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Schools are some of the most densely-packed places in modern society, so in light of pandemic social distancing, districts across the nation have come up with alternative learning plans.

After first rolling out a hybrid education model, the School District of Philadelphia changed course and is now planning online only. But Philly students, parents and teachers are still full of worry — and it seems like there’s little chance of finding a solution that can satisfy everyone.

“If you contract this virus, you wouldn’t know for weeks,” said Miracle Smith, a junior at Penn Treaty High, asked how she’d feel about attending class in person. “You might pass that on to somebody else and you wouldn’t know until the symptoms start to show up.”

On the other side, there are concerns about how effective virtual classrooms can be, especially for certain students or subjects.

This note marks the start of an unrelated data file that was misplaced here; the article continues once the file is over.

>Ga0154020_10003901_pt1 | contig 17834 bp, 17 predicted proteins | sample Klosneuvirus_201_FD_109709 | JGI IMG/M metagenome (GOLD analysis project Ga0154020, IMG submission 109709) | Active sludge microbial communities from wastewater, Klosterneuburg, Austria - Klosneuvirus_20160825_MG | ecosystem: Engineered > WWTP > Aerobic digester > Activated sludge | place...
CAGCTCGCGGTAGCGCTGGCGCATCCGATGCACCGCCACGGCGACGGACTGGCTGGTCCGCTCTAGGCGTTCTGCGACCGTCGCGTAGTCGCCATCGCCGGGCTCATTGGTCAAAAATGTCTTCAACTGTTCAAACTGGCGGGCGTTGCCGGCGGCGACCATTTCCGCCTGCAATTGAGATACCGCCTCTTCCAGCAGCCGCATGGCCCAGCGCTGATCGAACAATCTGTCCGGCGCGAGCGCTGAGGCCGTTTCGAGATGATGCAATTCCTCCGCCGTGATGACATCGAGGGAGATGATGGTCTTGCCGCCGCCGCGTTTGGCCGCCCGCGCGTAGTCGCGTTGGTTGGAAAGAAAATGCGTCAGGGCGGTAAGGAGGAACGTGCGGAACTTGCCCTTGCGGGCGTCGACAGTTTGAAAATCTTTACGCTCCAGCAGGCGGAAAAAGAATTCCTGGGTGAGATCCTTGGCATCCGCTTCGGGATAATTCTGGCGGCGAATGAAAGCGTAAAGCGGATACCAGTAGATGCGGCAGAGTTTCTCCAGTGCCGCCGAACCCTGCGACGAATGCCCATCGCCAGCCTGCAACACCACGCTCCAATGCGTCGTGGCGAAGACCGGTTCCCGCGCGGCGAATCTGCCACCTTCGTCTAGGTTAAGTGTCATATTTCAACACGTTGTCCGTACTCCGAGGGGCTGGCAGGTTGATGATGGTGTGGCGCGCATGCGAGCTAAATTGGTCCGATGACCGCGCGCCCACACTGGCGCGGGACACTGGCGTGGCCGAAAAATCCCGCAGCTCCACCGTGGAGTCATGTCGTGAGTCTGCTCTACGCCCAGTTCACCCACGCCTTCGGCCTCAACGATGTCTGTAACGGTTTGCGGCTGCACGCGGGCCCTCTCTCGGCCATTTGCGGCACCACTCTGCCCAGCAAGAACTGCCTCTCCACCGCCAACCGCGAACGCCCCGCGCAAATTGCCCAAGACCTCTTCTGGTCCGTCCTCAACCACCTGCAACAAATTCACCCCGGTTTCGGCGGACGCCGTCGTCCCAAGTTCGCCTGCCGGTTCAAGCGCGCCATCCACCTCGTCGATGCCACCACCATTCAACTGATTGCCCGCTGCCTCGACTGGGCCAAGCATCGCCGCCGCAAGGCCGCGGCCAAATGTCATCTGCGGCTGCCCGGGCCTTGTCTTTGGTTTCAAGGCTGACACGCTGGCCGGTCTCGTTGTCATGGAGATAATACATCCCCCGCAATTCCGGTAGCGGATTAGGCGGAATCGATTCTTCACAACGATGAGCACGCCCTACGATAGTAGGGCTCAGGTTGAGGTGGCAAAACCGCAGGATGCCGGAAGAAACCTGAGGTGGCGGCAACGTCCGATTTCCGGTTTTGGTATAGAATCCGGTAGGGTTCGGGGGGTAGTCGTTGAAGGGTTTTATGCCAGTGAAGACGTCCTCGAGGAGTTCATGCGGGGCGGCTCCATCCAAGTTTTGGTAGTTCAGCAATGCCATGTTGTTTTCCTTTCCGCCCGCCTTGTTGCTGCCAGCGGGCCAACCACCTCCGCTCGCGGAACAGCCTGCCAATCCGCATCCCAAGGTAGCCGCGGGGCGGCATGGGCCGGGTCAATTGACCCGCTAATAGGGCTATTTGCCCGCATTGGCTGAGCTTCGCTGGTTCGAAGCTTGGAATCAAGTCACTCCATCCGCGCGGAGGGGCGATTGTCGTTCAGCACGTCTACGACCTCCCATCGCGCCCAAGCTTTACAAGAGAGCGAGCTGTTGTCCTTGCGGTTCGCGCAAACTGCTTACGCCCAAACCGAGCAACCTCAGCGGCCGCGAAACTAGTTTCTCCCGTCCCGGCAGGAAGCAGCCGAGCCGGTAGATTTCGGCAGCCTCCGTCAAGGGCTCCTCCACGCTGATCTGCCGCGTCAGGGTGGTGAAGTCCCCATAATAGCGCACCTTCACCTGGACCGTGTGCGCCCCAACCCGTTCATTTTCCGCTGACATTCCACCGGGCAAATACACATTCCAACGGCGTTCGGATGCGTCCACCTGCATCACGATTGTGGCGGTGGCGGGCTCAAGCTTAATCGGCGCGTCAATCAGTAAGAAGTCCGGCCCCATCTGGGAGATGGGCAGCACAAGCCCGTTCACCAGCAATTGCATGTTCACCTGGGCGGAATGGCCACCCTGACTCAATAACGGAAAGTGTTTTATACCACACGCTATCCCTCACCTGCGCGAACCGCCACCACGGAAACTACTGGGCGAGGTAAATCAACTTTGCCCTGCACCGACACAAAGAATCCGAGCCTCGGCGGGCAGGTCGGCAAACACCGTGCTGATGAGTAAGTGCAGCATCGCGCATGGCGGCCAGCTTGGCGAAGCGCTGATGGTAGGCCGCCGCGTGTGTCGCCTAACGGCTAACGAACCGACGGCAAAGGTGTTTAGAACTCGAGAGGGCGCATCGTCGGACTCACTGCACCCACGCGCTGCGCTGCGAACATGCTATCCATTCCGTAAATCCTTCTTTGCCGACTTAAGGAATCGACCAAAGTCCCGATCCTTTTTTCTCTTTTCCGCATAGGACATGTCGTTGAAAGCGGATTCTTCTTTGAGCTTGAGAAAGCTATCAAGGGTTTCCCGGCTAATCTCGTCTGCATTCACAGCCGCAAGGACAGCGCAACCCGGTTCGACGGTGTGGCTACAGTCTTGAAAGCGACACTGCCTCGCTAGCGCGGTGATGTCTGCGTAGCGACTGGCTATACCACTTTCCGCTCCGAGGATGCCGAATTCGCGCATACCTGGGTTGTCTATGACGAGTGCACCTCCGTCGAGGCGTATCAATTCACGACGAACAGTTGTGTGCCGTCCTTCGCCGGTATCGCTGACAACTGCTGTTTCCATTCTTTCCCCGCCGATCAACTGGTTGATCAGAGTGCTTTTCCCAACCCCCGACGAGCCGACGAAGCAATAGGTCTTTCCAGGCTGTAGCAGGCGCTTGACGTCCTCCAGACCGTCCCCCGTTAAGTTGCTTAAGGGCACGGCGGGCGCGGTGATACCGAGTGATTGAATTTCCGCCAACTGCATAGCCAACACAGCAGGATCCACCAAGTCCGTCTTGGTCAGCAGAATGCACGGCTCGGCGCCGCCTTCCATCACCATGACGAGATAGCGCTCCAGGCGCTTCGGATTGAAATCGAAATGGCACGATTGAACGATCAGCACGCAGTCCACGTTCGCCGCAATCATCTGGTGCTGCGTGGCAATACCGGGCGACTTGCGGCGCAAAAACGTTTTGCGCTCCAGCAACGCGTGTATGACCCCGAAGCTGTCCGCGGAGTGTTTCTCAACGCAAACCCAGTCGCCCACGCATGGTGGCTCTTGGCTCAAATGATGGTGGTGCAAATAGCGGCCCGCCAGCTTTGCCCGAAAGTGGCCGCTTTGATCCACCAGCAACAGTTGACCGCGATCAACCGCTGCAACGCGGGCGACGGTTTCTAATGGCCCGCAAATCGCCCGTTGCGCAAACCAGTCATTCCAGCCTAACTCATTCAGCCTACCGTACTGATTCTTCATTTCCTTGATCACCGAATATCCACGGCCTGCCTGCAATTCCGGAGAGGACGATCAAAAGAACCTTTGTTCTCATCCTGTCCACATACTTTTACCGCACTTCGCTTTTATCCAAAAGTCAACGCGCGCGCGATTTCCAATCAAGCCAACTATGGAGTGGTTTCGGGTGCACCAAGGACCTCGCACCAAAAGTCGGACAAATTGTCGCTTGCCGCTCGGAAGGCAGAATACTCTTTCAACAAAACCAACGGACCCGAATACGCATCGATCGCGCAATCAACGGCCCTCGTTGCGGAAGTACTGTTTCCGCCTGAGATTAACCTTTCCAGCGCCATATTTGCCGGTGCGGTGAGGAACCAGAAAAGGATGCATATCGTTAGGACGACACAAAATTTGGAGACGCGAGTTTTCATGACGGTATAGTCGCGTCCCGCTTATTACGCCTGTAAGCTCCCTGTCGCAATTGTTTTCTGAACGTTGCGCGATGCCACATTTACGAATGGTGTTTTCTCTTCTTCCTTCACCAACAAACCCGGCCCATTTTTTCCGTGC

“I go to an art school,” said Kaitlyn Rodriguez, a sophomore at Kensington High School for the Creative and Performing Arts. “I feel like online wouldn’t be as beneficial for art or ceramics.”

Then there’s the fact that some teachers are also parents, with kids who go to school in districts that do have in-person learning.

“There are a lot of teachers who are also parents,” said Yomari Kiefer, a teacher at Penn Treaty. “My kids…as of last week they’re slated to go full-time. It could change at any given time, and then what do I do when they’re home?”

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